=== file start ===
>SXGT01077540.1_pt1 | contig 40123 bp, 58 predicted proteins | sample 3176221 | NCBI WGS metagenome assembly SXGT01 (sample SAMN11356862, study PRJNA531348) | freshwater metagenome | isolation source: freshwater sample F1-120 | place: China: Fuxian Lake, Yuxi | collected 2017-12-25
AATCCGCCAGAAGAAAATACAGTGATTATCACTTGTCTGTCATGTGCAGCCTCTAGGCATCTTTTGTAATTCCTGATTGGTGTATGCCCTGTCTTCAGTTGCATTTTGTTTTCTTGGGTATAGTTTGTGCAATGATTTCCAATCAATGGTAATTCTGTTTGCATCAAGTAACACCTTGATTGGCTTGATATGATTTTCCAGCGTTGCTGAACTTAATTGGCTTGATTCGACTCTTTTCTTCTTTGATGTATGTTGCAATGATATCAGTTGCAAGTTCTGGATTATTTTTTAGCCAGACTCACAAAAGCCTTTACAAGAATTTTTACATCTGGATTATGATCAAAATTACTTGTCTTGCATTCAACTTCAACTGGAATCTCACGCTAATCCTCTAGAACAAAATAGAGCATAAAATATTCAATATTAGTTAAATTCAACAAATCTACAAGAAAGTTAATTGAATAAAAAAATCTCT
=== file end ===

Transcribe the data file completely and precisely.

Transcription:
>SXGT01077540.1_pt1 | contig 40123 bp, 58 predicted proteins | sample 3176221 | NCBI WGS metagenome assembly SXGT01 (sample SAMN11356862, study PRJNA531348) | freshwater metagenome | isolation source: freshwater sample F1-120 | place: China: Fuxian Lake, Yuxi | collected 2017-12-25
AATCCGCCAGAAGAAAATACAGTGATTATCACTTGTCTGTCATGTGCAGCCTCTAGGCATCTTTTGTAATTCCTGATTGGTGTATGCCCTGTCTTCAGTTGCATTTTGTTTTCTTGGGTATAGTTTGTGCAATGATTTCCAATCAATGGTAATTCTGTTTGCATCAAGTAACACCTTGATTGGCTTGATATGATTTTCCAGCGTTGCTGAACTTAATTGGCTTGATTCGACTCTTTTCTTCTTTGATGTATGTTGCAATGATATCAGTTGCAAGTTCTGGATTATTTTTTAGCCAGACTCACAAAAGCCTTTACAAGAATTTTTACATCTGGATTATGATCAAAATTACTTGTCTTGCATTCAACTTCAACTGGAATCTCACGCTAATCCTCTAGAACAAAATAGAGCATAAAATATTCAATATTAGTTAAATTCAACAAATCTACAAGAAAGTTAATTGAATAAAAAAATCTCT